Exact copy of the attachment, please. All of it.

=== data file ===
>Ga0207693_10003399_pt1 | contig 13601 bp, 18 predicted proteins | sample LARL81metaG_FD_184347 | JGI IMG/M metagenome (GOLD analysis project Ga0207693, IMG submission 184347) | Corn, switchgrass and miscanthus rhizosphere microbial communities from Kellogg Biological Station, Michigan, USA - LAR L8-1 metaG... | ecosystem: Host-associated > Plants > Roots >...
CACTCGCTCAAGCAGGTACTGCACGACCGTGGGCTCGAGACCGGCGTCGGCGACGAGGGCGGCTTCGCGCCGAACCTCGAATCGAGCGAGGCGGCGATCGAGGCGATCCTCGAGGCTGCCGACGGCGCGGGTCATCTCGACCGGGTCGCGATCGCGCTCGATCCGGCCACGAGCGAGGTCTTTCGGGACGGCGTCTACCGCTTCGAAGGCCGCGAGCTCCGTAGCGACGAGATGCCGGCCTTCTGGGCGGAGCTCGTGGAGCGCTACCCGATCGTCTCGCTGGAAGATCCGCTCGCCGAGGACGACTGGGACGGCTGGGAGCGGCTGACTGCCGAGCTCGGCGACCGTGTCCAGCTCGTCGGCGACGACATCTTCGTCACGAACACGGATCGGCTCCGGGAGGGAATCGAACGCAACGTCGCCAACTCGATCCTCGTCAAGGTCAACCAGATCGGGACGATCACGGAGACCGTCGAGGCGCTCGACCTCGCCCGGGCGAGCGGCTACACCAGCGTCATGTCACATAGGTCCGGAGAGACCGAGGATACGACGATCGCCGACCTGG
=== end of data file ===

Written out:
>Ga0207693_10003399_pt1 | contig 13601 bp, 18 predicted proteins | sample LARL81metaG_FD_184347 | JGI IMG/M metagenome (GOLD analysis project Ga0207693, IMG submission 184347) | Corn, switchgrass and miscanthus rhizosphere microbial communities from Kellogg Biological Station, Michigan, USA - LAR L8-1 metaG... | ecosystem: Host-associated > Plants > Roots >...
CACTCGCTCAAGCAGGTACTGCACGACCGTGGGCTCGAGACCGGCGTCGGCGACGAGGGCGGCTTCGCGCCGAACCTCGAATCGAGCGAGGCGGCGATCGAGGCGATCCTCGAGGCTGCCGACGGCGCGGGTCATCTCGACCGGGTCGCGATCGCGCTCGATCCGGCCACGAGCGAGGTCTTTCGGGACGGCGTCTACCGCTTCGAAGGCCGCGAGCTCCGTAGCGACGAGATGCCGGCCTTCTGGGCGGAGCTCGTGGAGCGCTACCCGATCGTCTCGCTGGAAGATCCGCTCGCCGAGGACGACTGGGACGGCTGGGAGCGGCTGACTGCCGAGCTCGGCGACCGTGTCCAGCTCGTCGGCGACGACATCTTCGTCACGAACACGGATCGGCTCCGGGAGGGAATCGAACGCAACGTCGCCAACTCGATCCTCGTCAAGGTCAACCAGATCGGGACGATCACGGAGACCGTCGAGGCGCTCGACCTCGCCCGGGCGAGCGGCTACACCAGCGTCATGTCACATAGGTCCGGAGAGACCGAGGATACGACGATCGCCGACCTGG